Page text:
20 | 135 | |

21 | 191 | Decrease both sides by 10 stitches over 40 rows. See Shaping Instructions heading for more information on these codes. |

22 | 131 | |

23 | 141 |

Line # | Code | Commentary on Symmetric with Neckline |
---|---|---|

18 | 229 | Base code 224 + 5 shaping instructions = 229. |

19 | 184 | Decrease both sides by 14 stitches. See Shaping Instructions for more information on these codes. |

20 | 135 | |

21 | 191 | Decrease both sides by 10 stitches over 40 rows. See Shaping Instructions heading for more information on these codes. |

22 | 131 | |

23 | 141 | |

The next line after the symmetric subroutine begins the neckline shaping, which is always an asymmetric shaping subroutine. |

Line # | Code | Commentary on Asymmetric |
---|---|---|

18 | 69 | Base code 64 + 5 shaping instructions = 69. |

19 | 184 | Decrease one side by 14 stitches. See Shaping Instructions for more information on these codes. |

20 | 135 | |

21 | 191 | Decrease one side by 10 stitches over 40 rows. See Shaping Instructions for more information on these codes. |

22 | 131 | |

23 | 141 |

Increase X stitches evenly | ||||||||
---|---|---|---|---|---|---|---|---|

Over Y rows | X=0 | X=1 | X=2 | X=3 | X=4 | X=5 | X=6 | X=Value^{1} |

Y=0^{2} | N/A^{3} | 8 | 16 | 24 | 32 | 40 | 48 | 56 |

Y=2 | 1 | 9 | 17 | 25 | 33 | 41 | 49 | 57 |

Y=4 | 2 | 10 | 18 | 26 | 34 | 42 | 50 | 58 |

Y=6 | 3 | 11 | 19 | 27 | 35 | 43 | 51 | 59 |

Y=8 | 4 | 12 | 20 | 28 | 36 | 44 | 52 | 60 |

Y=10 | 5 | 13 | 21 | 29 | 37 | 45 | 53 | 61 |

Y=12 | 6 | 14 | 22 | 30 | 38 | 46 | 54 | 62 |

Y=Value^{4} | 7 | 15 | 23 | 31 | 39 | 47 | 55 | 63 |

^{1}$\mathrm{Value}=\mathrm{Stitches}+121$ or $\mathrm{Value}=\mathrm{Stitches}-7$^{2}It is impossible to decrease any number of stitches over zero rows. Therefore, a pair of rows will in fact be knitted for Y=0. Y=0 and Y=2 shaping codes produce the exact same results and may be used interchangeably.^{3}Zero is an invalid shaping code since zero is used to end the form programme.^{4}$\mathrm{Value}=\frac{\mathrm{Rows}}{2}+121$ or $\mathrm{Value}=\frac{\mathrm{Rows}}{2}-7$ | ||||||||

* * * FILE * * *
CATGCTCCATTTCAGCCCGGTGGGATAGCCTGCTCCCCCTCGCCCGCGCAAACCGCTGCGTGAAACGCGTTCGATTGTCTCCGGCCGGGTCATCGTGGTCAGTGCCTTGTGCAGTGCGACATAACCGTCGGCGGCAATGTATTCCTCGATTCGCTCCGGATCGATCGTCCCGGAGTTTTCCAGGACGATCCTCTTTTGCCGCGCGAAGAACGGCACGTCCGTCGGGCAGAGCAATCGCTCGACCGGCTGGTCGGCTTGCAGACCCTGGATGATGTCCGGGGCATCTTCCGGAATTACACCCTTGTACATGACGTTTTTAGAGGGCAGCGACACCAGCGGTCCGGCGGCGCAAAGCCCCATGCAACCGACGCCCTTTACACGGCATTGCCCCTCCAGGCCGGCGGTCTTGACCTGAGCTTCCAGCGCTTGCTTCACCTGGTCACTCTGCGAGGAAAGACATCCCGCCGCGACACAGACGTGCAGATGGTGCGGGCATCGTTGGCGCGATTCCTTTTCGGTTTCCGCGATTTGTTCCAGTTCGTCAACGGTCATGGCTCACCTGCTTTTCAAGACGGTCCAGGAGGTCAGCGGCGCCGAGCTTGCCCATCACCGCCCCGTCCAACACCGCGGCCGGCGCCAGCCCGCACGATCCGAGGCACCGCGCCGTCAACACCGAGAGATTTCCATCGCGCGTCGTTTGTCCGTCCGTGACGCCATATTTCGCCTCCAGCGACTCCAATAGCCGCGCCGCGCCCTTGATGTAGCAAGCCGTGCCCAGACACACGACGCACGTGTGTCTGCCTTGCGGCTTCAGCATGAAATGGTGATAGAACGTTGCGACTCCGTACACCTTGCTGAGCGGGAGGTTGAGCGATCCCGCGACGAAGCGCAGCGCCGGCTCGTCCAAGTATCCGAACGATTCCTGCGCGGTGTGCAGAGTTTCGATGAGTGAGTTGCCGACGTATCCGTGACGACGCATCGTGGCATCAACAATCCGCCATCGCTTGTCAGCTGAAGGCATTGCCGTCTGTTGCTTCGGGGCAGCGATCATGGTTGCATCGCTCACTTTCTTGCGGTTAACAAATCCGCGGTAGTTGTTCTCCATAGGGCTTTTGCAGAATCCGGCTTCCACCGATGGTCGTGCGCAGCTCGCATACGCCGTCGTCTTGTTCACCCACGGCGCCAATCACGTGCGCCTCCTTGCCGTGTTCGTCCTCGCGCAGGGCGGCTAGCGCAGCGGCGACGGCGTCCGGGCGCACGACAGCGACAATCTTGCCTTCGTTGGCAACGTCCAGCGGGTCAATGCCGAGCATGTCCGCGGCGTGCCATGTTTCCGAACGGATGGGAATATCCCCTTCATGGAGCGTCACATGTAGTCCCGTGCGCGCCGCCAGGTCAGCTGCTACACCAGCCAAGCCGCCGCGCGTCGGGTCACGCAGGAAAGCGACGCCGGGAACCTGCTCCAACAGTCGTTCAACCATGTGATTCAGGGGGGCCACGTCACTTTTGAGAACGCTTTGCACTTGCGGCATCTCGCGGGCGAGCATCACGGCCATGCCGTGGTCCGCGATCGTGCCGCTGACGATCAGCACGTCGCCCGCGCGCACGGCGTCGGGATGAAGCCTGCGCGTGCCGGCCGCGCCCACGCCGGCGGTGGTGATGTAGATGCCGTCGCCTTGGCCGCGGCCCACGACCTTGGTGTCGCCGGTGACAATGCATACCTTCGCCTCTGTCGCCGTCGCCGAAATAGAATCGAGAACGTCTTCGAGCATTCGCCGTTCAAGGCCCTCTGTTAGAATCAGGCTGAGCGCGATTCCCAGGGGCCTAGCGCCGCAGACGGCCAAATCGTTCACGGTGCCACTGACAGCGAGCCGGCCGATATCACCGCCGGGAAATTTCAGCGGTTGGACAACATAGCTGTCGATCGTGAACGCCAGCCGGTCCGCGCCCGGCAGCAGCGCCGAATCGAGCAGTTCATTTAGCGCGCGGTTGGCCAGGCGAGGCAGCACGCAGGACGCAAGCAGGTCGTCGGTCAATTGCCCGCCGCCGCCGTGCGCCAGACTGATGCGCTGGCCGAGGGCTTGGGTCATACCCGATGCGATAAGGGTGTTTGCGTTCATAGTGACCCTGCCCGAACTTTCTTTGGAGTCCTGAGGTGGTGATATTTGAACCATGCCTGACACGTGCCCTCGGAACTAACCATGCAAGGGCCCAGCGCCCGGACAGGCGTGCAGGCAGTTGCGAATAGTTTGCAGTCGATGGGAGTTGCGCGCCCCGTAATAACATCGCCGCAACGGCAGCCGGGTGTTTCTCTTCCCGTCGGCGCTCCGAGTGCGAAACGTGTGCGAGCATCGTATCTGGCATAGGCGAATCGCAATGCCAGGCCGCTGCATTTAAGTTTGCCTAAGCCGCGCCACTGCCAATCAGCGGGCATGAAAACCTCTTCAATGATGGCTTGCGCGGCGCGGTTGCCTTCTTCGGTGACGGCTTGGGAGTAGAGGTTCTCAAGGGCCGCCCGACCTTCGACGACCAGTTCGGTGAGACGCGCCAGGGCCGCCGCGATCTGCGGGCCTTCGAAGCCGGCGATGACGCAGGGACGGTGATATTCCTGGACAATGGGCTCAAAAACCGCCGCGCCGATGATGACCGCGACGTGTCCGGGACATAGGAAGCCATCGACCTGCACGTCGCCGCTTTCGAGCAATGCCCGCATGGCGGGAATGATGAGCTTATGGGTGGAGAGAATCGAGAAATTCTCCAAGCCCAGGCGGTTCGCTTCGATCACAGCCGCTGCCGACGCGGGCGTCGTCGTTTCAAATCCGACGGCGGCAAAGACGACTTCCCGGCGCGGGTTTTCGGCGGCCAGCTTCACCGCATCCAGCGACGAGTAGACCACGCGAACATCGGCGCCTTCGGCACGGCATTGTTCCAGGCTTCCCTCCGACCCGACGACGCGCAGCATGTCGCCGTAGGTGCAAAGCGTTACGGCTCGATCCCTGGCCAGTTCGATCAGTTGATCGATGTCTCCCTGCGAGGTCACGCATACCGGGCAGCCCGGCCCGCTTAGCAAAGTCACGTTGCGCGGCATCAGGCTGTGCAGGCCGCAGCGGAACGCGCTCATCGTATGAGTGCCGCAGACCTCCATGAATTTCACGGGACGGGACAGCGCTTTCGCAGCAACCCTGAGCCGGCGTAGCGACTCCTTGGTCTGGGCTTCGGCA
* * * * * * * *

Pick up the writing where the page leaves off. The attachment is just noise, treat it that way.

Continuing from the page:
Examples | Commentary | |||||||

27 | Increase 3 stitches evenly over 6 rows. No parameters needed for this code. | |||||||

59 141 (or 13) | Increase 20 stitches evenly over 6 rows. Single parameter needed for stitches. 141 - 121 = 20 stitches or 13 + 7 = 20 stitches. | |||||||

31 141 (or 13) | Increase 3 stitches evenly over 40 rows. Single parameter needed for rows. (141 - 121)*2 = 40 rows or (13 + 7)*2 = 40 rows. | |||||||

63 141 (or 13) 151 (or 23) | Increase 20 stitches over 60 rows. Two parameters are needed, stiches first then rows. 141 - 121 = 20 stitches or 13 + 7 = 20 stitches. (151 - 121)*2 = 60 rows or (23 + 7)*2 = 60 rows. |

With Flash/Refer^{1} | Increase X stitches evenly | |||||||
---|---|---|---|---|---|---|---|---|

Over Y rows | X=0 | X=1 | X=2 | X=3 | X=4 | X=5 | X=6 | X=Value^{2} |

Y=0^{3} | 64 | 72 | 80 | 88 | 96 | 104 | 112 | 120 |

Y=2 | 65 | 73 | 81 | 89 | 97 | 105 | 113 | 121 |

Y=4 | 66 | 74 | 82 | 90 | 98 | 106 | 114 | 122 |

Y=6 | 67 | 75 | 83 | 91 | 99 | 107 | 115 | 123 |

Y=8 | 68 | 76 | 84 | 92 | 100 | 108 | 116 | 124 |

Y=10 | 69 | 77 | 85 | 93 | 101 | 109 | 117 | 125 |

Y=12 | 70 | 78 | 86 | 94 | 102 | 110 | 118 | 126 |

Y=Value^{4} | 71 | 79 | 87 | 95 | 103 | 111 | 119 | 127 |

^{1}A flash/refer shaping code must not appear as the first instruction in first subroutine after the initialization section. This will cause the console to lock up and it will need to be cycled off and on to clear the 'WAIT' message.^{2}$\mathrm{Value}=\mathrm{Stitches}+121$ or $\mathrm{Value}=\mathrm{Stitches}-7$^{3}It is impossible to increase any number of stitches over zero rows. Therefore, a pair of rows will in fact be knitted for Y=0. Y=0 and Y=2 shaping codes produce the exact same results and may be used interchangeably.^{4}$\mathrm{Value}=\frac{\mathrm{Rows}}{2}+121$ or $\mathrm{Value}=\frac{\mathrm{Rows}}{2}-7$ | ||||||||

Flash/Refer Code | Display | |||||||

128 | Flash/Refer 6 | |||||||

1 | Flash/Refer 7 | |||||||

2 | Flash/Refer 8 | |||||||

3 | Flash/Refer 9 | |||||||

4 | Flash/Refer 10 | |||||||

Examples | Commentary | |||||||

91 128 | Increase 3 stitches evenly over 6 rows with flash/refer 6. Flash 6 (form computer) or REFER 6 (E6000 console.) | |||||||